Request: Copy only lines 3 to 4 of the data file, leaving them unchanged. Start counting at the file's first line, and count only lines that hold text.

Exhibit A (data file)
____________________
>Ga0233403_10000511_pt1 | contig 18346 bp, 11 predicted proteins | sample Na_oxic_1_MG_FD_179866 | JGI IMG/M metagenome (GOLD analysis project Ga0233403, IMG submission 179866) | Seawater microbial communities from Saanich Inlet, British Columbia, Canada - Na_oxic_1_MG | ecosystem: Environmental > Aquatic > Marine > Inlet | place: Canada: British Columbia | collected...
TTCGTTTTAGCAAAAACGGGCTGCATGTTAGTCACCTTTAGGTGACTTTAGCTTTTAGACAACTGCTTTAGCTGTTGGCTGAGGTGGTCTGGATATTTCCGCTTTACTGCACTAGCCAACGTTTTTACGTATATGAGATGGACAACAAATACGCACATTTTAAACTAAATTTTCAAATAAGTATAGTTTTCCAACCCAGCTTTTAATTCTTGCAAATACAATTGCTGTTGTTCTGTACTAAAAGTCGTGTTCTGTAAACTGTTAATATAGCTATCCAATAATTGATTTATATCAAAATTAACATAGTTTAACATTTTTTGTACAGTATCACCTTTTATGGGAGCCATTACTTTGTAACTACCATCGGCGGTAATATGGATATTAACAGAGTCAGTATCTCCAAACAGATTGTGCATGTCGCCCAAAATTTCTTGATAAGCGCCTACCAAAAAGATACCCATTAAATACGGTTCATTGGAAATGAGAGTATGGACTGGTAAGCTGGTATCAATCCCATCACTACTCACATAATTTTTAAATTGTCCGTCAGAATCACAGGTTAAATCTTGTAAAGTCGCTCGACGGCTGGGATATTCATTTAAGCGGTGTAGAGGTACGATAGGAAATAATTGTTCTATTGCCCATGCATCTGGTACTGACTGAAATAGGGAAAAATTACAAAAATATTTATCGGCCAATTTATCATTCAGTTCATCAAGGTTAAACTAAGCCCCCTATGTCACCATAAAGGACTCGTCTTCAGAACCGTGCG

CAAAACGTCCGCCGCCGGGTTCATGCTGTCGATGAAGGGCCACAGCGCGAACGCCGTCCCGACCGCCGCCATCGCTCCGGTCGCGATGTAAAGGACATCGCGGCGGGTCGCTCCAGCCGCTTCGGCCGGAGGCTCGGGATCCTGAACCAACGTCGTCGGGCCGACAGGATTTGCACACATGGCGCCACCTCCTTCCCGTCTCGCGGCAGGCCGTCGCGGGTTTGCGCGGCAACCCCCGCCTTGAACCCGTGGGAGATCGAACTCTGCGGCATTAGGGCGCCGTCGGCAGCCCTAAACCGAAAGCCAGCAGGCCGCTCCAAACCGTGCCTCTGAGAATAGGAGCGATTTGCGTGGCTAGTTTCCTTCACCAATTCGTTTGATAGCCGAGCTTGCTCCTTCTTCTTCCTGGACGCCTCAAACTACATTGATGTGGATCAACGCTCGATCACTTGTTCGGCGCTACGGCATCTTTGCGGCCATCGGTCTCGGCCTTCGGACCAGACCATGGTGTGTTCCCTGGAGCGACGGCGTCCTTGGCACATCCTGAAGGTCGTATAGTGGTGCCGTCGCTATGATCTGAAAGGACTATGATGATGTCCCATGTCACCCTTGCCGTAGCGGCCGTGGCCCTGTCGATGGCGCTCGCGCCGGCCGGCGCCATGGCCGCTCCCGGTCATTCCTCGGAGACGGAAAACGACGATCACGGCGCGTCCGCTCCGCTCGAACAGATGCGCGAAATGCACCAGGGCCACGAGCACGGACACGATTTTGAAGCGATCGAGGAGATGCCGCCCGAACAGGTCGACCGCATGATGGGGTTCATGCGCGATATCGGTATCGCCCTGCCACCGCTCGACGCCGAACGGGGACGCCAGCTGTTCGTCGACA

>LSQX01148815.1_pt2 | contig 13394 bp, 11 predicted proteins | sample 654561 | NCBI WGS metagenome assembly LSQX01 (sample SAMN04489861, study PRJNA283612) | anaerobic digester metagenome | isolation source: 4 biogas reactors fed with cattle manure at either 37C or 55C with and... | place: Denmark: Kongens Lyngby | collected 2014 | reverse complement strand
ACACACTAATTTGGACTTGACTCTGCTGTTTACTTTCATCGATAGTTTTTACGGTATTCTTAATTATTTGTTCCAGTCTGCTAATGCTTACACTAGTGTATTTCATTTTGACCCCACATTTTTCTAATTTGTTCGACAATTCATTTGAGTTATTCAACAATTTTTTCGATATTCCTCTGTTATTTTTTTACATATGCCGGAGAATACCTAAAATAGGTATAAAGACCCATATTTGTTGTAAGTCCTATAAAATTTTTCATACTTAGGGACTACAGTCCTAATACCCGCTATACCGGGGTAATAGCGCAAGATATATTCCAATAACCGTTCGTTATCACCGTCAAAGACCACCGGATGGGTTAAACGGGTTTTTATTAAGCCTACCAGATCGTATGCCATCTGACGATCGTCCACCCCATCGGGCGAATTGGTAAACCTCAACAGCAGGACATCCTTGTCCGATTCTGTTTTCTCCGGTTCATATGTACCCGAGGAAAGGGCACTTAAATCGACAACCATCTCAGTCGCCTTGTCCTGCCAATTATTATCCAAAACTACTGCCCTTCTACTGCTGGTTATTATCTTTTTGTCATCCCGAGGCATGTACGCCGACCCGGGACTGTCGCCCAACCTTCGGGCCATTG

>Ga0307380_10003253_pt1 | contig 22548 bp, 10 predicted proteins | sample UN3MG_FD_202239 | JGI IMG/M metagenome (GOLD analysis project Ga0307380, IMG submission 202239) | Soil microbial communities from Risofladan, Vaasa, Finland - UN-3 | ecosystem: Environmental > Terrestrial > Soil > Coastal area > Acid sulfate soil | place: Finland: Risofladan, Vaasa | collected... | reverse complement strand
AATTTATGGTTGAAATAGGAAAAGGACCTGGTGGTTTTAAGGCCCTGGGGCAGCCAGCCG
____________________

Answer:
CAAAACGTCCGCCGCCGGGTTCATGCTGTCGATGAAGGGCCACAGCGCGAACGCCGTCCCGACCGCCGCCATCGCTCCGGTCGCGATGTAAAGGACATCGCGGCGGGTCGCTCCAGCCGCTTCGGCCGGAGGCTCGGGATCCTGAACCAACGTCGTCGGGCCGACAGGATTTGCACACATGGCGCCACCTCCTTCCCGTCTCGCGGCAGGCCGTCGCGGGTTTGCGCGGCAACCCCCGCCTTGAACCCGTGGGAGATCGAACTCTGCGGCATTAGGGCGCCGTCGGCAGCCCTAAACCGAAAGCCAGCAGGCCGCTCCAAACCGTGCCTCTGAGAATAGGAGCGATTTGCGTGGCTAGTTTCCTTCACCAATTCGTTTGATAGCCGAGCTTGCTCCTTCTTCTTCCTGGACGCCTCAAACTACATTGATGTGGATCAACGCTCGATCACTTGTTCGGCGCTACGGCATCTTTGCGGCCATCGGTCTCGGCCTTCGGACCAGACCATGGTGTGTTCCCTGGAGCGACGGCGTCCTTGGCACATCCTGAAGGTCGTATAGTGGTGCCGTCGCTATGATCTGAAAGGACTATGATGATGTCCCATGTCACCCTTGCCGTAGCGGCCGTGGCCCTGTCGATGGCGCTCGCGCCGGCCGGCGCCATGGCCGCTCCCGGTCATTCCTCGGAGACGGAAAACGACGATCACGGCGCGTCCGCTCCGCTCGAACAGATGCGCGAAATGCACCAGGGCCACGAGCACGGACACGATTTTGAAGCGATCGAGGAGATGCCGCCCGAACAGGTCGACCGCATGATGGGGTTCATGCGCGATATCGGTATCGCCCTGCCACCGCTCGACGCCGAACGGGGACGCCAGCTGTTCGTCGACA

>LSQX01148815.1_pt2 | contig 13394 bp, 11 predicted proteins | sample 654561 | NCBI WGS metagenome assembly LSQX01 (sample SAMN04489861, study PRJNA283612) | anaerobic digester metagenome | isolation source: 4 biogas reactors fed with cattle manure at either 37C or 55C with and... | place: Denmark: Kongens Lyngby | collected 2014 | reverse complement strand